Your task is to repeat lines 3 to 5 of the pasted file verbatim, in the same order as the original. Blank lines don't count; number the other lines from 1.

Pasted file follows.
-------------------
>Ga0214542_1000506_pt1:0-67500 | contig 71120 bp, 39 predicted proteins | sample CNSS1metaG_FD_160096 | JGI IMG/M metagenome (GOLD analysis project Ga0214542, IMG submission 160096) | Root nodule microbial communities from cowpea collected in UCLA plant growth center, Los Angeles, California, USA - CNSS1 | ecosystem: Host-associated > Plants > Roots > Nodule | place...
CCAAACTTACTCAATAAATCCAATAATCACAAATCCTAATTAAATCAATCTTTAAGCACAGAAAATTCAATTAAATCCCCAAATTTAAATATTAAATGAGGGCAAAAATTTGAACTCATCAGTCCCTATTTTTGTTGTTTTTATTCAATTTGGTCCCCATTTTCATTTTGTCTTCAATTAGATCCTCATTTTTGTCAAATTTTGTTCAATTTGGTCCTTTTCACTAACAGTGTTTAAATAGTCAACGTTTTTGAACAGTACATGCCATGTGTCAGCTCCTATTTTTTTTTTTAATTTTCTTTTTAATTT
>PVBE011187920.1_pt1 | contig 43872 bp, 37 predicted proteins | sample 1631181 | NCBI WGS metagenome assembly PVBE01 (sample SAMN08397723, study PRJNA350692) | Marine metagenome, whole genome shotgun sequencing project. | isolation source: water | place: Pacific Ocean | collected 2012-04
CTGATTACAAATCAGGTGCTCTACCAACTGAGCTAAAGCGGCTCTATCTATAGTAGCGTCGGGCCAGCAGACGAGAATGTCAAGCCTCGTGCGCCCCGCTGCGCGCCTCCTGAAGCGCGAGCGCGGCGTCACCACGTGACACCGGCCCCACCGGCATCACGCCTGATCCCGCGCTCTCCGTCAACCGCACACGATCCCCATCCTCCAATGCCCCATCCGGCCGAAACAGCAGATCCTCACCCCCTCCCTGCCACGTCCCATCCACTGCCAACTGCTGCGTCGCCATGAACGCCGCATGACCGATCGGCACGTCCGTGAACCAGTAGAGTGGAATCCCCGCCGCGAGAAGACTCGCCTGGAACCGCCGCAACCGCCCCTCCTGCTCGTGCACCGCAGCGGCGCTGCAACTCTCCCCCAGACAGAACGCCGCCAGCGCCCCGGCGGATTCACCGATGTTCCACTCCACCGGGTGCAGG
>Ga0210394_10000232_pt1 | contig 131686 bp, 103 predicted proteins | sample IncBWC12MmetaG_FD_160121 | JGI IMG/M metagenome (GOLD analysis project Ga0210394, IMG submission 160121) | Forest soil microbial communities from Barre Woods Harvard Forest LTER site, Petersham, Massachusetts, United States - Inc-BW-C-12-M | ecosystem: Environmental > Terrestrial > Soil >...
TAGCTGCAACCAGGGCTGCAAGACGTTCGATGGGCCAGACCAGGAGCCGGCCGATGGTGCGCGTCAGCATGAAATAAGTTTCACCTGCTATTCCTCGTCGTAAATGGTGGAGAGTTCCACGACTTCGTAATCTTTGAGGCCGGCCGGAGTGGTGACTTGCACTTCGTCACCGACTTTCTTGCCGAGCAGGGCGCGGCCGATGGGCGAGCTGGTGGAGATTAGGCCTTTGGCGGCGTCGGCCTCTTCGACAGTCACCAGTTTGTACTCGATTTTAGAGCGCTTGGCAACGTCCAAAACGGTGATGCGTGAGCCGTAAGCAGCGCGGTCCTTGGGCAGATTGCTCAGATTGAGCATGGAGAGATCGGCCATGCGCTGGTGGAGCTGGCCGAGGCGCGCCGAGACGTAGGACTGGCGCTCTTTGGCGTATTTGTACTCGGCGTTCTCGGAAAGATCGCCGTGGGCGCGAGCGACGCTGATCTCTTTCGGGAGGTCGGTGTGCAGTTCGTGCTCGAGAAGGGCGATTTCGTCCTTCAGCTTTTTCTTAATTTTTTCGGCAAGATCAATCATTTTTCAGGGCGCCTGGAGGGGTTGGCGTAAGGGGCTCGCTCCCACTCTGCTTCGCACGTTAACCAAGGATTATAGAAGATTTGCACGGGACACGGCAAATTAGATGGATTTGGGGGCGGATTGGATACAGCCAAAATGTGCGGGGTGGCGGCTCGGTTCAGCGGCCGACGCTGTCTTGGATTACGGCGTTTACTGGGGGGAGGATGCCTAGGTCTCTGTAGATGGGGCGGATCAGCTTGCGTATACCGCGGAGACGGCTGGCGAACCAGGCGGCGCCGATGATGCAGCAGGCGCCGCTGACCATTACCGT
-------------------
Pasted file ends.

>PVBE011187920.1_pt1 | contig 43872 bp, 37 predicted proteins | sample 1631181 | NCBI WGS metagenome assembly PVBE01 (sample SAMN08397723, study PRJNA350692) | Marine metagenome, whole genome shotgun sequencing project. | isolation source: water | place: Pacific Ocean | collected 2012-04
CTGATTACAAATCAGGTGCTCTACCAACTGAGCTAAAGCGGCTCTATCTATAGTAGCGTCGGGCCAGCAGACGAGAATGTCAAGCCTCGTGCGCCCCGCTGCGCGCCTCCTGAAGCGCGAGCGCGGCGTCACCACGTGACACCGGCCCCACCGGCATCACGCCTGATCCCGCGCTCTCCGTCAACCGCACACGATCCCCATCCTCCAATGCCCCATCCGGCCGAAACAGCAGATCCTCACCCCCTCCCTGCCACGTCCCATCCACTGCCAACTGCTGCGTCGCCATGAACGCCGCATGACCGATCGGCACGTCCGTGAACCAGTAGAGTGGAATCCCCGCCGCGAGAAGACTCGCCTGGAACCGCCGCAACCGCCCCTCCTGCTCGTGCACCGCAGCGGCGCTGCAACTCTCCCCCAGACAGAACGCCGCCAGCGCCCCGGCGGATTCACCGATGTTCCACTCCACCGGGTGCAGG
>Ga0210394_10000232_pt1 | contig 131686 bp, 103 predicted proteins | sample IncBWC12MmetaG_FD_160121 | JGI IMG/M metagenome (GOLD analysis project Ga0210394, IMG submission 160121) | Forest soil microbial communities from Barre Woods Harvard Forest LTER site, Petersham, Massachusetts, United States - Inc-BW-C-12-M | ecosystem: Environmental > Terrestrial > Soil >...